In-Flight Entertainment: The Hollywood Blackout Continues
The 14-hour flight from Buenos Aires, Argentina, to Sydney, Australia, provides for idle hands and a lot of idle time. Thank God for Qantas Airway’s in-flight entertainment system, which might be one of the best among the major international carriers. For my March 2 trek, it offered a wide assortment of movies and TV shows, recent releases, comedy and indie favorites, documentaries, and almost all of the 2011 Oscar nominees. The one thing missing: a significant number of black faces on those mini-TV screens.
Looks like very little has changed in the five months since I last travelled Qantas’s BA-to-Sydney route. Different movies, same old color scheme. Here’s a breakdown of what I saw — and what I didn’t.
Blacklisted Blacks There were roles for both Jeff Goldblum and Patrick Wilson in both “Morning Glory” and “The Switch,” while Minnie Driver found work in “Conviction” and an episode of “Modern Family,” but there wasn’t a B- or C-list brother or sister in sight. And speaking of “Modern Family,” for a show about a supposedly all-inclusive clan, with a gay couple, a Latina bombshell and an Asian baby in the ranks, there’s an alarming shortage of blacks. In fact, the only one I saw in the three episodes I watched was a member of the under-achieving daughter’s boyfriend’s band — and he didn’t have a single speaking line.
Warped History and Geographical Lessons So let’s get this straight: Apparently, there were/are no blacks in World War II-era England (“The King’s Speech”), the American wild west (“True Grit”), the modern-day Ozarks (“Winter’s Bone”), enrolled in Harvard during the formative years of Facebook (“The Social Network”), or interested in ballet (“Black Swan”). They just get to occasionally and sparsely populate dumb comedies (“Due Date”) and dumber action flicks (“Red,” “Unstoppable”).
Racist Rivers? There also were no blacks in the titular star’s constellation of friends, advisers and minions in “Joan Rivers: A Piece of Work,” but at one point, the comic had the gall to ask if people would be offended if she referred to First Lady Michelle Obama as “Blackie O.” Um, too late, Joan.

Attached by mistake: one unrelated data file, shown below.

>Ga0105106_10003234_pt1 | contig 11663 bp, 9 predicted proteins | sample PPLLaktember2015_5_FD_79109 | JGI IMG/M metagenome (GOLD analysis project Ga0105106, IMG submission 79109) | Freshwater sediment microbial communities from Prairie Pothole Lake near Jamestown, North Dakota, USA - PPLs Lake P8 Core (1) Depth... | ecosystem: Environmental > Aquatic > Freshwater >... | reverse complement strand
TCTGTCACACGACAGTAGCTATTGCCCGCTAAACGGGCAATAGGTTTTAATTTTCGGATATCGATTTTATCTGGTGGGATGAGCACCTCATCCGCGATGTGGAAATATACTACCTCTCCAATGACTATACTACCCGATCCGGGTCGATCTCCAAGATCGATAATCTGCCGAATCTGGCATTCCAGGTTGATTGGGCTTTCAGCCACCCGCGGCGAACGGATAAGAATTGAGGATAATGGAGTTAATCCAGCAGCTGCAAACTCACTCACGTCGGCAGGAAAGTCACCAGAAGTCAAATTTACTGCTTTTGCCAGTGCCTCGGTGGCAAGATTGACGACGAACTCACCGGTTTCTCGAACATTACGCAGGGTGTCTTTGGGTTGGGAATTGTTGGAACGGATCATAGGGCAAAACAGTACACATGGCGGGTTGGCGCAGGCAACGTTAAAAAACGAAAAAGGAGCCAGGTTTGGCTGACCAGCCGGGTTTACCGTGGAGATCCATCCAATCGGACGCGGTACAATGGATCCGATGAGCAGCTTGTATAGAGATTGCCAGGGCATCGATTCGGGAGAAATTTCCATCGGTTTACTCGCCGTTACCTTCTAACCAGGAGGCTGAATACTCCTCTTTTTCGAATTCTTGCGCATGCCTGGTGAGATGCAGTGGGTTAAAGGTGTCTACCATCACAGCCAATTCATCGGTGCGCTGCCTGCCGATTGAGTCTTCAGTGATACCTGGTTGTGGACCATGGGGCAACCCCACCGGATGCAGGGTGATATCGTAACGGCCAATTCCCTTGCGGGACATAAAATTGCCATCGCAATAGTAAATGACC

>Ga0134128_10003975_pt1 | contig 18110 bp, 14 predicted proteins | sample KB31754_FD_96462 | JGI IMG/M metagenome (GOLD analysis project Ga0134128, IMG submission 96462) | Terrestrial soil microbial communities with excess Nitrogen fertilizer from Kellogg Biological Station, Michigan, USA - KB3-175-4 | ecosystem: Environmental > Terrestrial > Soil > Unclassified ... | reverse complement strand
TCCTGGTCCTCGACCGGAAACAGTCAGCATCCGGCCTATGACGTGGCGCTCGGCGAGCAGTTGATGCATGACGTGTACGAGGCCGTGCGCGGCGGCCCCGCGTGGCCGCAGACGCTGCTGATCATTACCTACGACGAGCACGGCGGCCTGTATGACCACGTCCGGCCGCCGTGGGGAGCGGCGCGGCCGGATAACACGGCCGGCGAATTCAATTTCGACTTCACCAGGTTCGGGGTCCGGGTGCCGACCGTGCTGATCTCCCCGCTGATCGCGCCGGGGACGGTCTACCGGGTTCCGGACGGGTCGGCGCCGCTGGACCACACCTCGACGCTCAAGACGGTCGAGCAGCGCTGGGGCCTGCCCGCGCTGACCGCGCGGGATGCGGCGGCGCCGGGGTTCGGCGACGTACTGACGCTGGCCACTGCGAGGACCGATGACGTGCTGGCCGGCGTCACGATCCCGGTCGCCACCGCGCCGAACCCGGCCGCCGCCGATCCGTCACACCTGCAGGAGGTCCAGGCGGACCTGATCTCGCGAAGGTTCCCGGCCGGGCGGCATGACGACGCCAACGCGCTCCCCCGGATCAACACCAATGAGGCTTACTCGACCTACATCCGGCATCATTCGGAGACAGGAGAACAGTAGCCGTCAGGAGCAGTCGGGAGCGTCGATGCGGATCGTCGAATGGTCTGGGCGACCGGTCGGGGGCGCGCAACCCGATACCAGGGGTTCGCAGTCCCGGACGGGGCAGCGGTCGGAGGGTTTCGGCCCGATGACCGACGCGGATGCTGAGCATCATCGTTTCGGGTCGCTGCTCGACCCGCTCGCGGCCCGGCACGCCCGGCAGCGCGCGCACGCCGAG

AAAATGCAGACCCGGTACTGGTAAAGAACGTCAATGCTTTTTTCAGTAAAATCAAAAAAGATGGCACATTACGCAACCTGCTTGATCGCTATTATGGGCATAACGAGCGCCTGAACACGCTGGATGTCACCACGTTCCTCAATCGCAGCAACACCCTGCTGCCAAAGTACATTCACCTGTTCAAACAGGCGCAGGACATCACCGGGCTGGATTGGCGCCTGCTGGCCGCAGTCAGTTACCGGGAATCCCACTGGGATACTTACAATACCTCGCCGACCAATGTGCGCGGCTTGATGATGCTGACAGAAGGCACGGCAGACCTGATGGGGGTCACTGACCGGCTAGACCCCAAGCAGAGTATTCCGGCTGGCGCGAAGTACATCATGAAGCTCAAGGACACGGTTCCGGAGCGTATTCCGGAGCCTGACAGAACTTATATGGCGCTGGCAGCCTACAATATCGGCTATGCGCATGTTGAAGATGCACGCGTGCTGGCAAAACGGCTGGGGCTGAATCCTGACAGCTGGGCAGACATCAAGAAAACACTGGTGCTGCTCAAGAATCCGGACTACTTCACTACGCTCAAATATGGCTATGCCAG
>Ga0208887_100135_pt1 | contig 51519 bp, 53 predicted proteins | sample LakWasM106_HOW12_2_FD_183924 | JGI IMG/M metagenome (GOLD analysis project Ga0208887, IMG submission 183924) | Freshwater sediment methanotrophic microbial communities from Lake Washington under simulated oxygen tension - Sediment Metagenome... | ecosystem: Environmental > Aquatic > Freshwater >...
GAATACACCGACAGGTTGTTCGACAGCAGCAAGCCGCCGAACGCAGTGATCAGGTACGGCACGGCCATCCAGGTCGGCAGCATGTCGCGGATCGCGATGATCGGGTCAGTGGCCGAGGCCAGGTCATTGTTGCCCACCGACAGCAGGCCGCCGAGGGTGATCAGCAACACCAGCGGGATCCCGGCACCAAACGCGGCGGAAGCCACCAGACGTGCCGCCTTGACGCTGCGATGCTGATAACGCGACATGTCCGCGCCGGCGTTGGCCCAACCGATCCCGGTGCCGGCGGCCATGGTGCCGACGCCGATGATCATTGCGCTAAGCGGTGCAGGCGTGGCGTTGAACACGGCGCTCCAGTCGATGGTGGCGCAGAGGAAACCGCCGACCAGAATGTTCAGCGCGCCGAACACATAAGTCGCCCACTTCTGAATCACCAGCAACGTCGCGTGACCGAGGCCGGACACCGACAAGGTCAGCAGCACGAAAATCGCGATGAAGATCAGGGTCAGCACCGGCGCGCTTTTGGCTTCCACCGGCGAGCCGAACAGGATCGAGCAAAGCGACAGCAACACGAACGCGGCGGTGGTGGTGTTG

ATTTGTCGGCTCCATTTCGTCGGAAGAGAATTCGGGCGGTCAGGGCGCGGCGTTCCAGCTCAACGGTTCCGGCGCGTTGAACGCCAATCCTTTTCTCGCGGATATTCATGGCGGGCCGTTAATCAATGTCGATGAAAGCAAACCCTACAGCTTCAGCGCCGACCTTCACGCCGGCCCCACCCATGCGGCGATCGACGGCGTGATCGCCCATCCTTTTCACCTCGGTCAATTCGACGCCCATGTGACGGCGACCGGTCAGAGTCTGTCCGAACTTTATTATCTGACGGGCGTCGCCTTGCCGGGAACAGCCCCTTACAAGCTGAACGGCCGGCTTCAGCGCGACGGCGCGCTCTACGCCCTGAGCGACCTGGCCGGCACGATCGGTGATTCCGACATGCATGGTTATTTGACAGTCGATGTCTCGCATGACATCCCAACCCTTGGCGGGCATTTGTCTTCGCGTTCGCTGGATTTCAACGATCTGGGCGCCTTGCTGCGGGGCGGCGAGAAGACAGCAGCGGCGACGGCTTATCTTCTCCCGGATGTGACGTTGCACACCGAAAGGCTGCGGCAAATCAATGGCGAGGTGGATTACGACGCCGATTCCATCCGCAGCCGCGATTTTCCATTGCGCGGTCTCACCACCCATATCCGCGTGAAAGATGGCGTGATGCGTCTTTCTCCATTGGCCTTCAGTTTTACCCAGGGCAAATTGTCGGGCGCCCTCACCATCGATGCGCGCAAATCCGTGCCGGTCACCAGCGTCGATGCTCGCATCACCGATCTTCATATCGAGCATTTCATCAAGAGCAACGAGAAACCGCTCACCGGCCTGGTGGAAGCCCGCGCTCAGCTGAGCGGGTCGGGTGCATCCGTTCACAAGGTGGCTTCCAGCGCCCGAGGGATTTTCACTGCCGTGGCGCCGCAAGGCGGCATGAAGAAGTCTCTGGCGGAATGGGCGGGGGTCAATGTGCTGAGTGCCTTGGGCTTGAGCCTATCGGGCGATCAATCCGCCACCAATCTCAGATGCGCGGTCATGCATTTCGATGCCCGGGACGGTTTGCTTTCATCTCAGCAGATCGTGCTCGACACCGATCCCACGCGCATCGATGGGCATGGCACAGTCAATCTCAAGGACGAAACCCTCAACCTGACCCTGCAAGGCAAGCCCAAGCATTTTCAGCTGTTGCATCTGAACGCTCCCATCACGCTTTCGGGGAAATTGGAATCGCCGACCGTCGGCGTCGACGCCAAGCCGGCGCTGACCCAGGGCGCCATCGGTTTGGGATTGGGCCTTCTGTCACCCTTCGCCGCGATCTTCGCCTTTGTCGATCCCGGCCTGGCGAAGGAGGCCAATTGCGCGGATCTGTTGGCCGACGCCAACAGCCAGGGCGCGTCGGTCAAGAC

White Comedy TV always has done better than film when it comes to representing blacks (though not always by much), but there’s no “True Blood,” “Criminal Minds,” “NCIS: Los Angeles” and “Mike & Molly,” all of which prominently feature black actors in roles that aren’t criminals, convicts or crass stereotypes, and nothing with Loretta Devine, a rare consistently employed black actress. Instead Qantas Entertainment offers multiple episodes of the pitch-white “How I Met Your Mother” and “Two and a Half Men” as well as “The Big Bang Theory,” which has a Jewish and Indian brainiac-geek — the latter is naturally named Raj, like the leukemia-stricken Indian character currently on the “90210″ canvas — but not a black one.
Qantas’s single episode of “Glee” does have Mercedes and a bunch of songs by Madonna, who was largely influenced by black people, but it’s a minor concession. Getting back to “Two and a Half Men” for a moment, considering all of the women Charlie Sheen has bedded in the sitcom’s eight seasons, why can’t I recall a single one of them ever being black? Am I missing one? Shouldn’t someone be ranting about that on Piers Morgan’s talk show?
Qantas’s Theory of Flight, or White Supremacy up in the Air If the Qantas movie and TV menu is any indication, frequent fliers looking for a splash of color might settle for Jamie Foxx in “Due Date,” Denzel Washington in “Unstoppable,” and Morgan Freeman in “Red,” but they won’t watch anything from Tyler Perry or even a few episodes of the Oprah Winfrey Show, although it recently spent quality time Down Under. They need multiple channels dedicated to “Hereafter” (starring Matt Damon), “Conviction” (with Hilary Swank), and “Burlesque” (a Cher/Christina Aguilera diva fest), but they aren’t willing to sit through “For Colored Girls” — or any movie featuring one in a starring role.
Not that Hollywood has ever made movies with female black leads with any regularity. But the situation has deteriorated much further since Angela Bassett stopped getting work. Now even Academy Award winner Halle Berry seems under-employed. That should give Whoopi Goldberg something else to bitch about.
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